By HSP Member, Dave
My fishing buddy Tom (and HSP member) and I had been trying to schedule a fishing trip at the pits for channel catfish. at least two weeks were wasted due to one conflict or another.
I thought that the weather had been warm enough, that the catfish should be out and about searching for food. Then I got a report that bass were being caught. I knew then that our timing should be about right.
Without a boat, we were restricted to shore fishing. With my back still a problem, we needed to select a spot close to the water.
Picking a pit or pond at the strip pits is always challenging. Some members have their favorites and don't have that dilemma. I have caught so many different species of fish out of so many different pits or ponds; it seems I have to always try one or two before calling it a day.
We were also there to pickup my 2 man bass boat and trailer that I had left for anyone's use during the waterfowl season. I'm going to re-evaluate that next year. The cattle, too dang curious for their own good, stepped inside after rolling it off a fence post. The damage was repairable, but made it unusable this day.
While checking the boat we decided to spend an hour or so at the nearby pond. after an hour without a strike, we decided it was time to head to our original pit.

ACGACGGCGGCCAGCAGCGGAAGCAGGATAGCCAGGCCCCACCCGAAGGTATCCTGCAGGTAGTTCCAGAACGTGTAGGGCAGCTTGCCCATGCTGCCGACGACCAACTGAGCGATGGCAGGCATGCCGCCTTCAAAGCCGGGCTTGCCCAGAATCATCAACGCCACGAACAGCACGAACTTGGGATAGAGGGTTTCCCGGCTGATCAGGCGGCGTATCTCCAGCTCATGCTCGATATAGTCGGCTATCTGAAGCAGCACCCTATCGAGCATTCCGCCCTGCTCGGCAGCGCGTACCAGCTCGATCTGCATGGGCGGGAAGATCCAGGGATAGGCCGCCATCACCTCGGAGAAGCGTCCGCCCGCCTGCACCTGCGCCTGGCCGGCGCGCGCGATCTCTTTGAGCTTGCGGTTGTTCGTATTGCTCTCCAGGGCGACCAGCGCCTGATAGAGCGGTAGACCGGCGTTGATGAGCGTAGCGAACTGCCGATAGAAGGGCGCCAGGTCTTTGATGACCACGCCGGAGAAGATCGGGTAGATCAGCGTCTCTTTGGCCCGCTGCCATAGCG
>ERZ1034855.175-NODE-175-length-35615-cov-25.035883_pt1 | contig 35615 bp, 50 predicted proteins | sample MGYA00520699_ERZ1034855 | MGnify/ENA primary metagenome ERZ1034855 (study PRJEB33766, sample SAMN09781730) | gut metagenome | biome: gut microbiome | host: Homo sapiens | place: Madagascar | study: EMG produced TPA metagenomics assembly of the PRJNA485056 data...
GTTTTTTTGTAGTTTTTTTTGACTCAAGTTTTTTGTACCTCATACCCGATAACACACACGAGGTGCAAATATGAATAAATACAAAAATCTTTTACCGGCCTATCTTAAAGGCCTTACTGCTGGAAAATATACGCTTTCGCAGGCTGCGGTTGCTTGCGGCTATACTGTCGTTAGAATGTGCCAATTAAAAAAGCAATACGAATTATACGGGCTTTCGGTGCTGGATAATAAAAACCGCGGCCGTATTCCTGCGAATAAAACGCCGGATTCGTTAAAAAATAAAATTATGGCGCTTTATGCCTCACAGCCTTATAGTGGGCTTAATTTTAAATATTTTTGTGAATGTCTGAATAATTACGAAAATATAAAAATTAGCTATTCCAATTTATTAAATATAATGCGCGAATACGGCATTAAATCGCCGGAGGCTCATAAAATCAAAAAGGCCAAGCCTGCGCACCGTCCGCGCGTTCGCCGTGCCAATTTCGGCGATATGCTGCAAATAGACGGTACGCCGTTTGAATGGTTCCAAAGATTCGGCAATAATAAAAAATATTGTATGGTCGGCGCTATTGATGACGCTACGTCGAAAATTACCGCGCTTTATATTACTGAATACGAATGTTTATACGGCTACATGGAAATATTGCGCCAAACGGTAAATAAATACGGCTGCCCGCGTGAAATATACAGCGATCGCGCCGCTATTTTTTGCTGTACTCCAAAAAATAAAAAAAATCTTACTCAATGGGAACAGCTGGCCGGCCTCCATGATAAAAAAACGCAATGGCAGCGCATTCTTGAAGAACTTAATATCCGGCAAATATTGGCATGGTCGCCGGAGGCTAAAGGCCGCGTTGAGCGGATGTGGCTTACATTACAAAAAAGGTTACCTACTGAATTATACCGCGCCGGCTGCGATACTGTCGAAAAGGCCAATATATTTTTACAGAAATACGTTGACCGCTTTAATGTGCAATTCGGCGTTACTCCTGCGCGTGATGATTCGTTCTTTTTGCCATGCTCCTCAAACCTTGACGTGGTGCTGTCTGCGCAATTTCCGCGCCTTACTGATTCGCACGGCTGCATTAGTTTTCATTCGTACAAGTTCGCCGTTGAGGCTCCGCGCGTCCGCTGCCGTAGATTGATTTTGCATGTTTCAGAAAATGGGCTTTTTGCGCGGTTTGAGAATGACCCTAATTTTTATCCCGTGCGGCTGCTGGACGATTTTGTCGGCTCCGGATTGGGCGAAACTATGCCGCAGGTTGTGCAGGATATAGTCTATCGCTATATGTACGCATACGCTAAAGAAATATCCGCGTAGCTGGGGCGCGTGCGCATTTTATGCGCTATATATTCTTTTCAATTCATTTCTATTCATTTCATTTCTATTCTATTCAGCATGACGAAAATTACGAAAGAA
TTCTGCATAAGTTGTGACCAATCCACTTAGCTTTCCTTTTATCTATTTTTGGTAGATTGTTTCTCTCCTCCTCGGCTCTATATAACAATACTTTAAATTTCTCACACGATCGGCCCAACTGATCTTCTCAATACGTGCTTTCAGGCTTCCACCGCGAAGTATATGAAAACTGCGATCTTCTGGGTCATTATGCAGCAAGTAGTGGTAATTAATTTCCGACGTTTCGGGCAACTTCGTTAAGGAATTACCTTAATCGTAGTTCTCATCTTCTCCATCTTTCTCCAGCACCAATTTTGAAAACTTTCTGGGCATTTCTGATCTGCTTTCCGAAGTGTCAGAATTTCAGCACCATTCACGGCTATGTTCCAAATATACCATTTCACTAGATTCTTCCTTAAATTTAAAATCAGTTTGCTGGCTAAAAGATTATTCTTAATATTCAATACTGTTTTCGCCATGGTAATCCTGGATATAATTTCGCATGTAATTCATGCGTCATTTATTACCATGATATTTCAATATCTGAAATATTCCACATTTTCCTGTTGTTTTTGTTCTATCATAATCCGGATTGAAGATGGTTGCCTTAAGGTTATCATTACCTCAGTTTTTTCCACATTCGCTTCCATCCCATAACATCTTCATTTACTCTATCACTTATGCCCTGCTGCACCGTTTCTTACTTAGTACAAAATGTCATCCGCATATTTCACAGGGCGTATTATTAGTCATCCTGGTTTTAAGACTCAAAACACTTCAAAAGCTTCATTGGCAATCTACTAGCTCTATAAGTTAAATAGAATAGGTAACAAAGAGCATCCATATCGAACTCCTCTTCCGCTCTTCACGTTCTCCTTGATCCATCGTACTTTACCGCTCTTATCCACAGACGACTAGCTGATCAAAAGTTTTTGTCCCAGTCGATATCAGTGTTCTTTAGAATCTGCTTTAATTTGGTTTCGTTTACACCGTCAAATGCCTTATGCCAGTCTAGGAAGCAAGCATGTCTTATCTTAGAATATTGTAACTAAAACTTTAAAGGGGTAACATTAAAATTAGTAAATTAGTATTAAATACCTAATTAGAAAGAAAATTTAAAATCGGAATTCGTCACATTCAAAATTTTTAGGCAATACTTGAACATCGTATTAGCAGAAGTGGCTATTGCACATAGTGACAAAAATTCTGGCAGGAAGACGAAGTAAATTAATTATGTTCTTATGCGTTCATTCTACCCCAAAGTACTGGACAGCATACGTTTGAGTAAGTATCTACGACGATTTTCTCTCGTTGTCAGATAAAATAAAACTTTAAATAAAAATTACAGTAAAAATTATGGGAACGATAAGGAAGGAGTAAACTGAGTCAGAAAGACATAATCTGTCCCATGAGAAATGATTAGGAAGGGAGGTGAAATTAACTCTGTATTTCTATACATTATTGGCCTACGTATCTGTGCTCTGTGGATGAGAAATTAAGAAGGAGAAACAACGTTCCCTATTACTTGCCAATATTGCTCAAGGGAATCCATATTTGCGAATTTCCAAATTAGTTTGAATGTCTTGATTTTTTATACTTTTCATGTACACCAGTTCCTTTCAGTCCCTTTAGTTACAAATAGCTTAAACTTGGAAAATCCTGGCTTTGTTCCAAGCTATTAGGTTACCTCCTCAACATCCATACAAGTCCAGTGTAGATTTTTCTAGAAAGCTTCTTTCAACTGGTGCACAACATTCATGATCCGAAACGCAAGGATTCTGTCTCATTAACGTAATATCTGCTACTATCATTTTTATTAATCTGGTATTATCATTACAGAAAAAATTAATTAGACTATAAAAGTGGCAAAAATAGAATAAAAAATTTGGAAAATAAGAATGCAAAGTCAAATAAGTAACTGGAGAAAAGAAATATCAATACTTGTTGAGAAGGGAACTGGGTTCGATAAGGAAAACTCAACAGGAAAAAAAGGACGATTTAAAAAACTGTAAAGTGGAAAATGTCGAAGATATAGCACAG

We were unable to locate an area in which I could drive to the waters edge. In fact, we had to walk down a pits steep bank about 55 - 60 yards to a nice flat area that easily accommodated two of us with two fishing poles apiece. The walk down was worse that it looked. Two trips to get all our hardware, seats, and baits. I knew then I was in deep trouble. If I caught catfish like I expected, hauling them out was going to take another trip and woe was going to be me and my back if that happened.
This pit was not a clear water pit. It seemed a bit green and there was an obvious current flowing right to left. Then we both noticed that either shad or minnows were being forced to the surface and "something" was feeding on them. I suspected crappie since the surface wasn't "boiling" with action. The feeding fish seemed to be "pecking" at the surface. Every once in a while you would hear a big splash. Now that I figured was a bass getting in on the action.
Now I have learned, yet I admit not totally, that if you are going to fish for catfish, fish for catfish. Don't try for other fish while waiting on 'ol Mr. Whiskers. Each and every time I break this rule, I pay for it. Whether I'm fighting a backlash, trying to free my lure from a branch or working the lure to a hot spot, one or both of my catfish poles bends double! Most of the time, I end up missing those strikes.
It wasn't long before Tom had his first catfish. From then on, for an hour or two, the fishing was fast and furious. We caught around 15 nice cats and kept four apiece. Those four felt like all 15 dragging them up the steep embankment.
I paid the price... but it was worth it. What a way to start the year!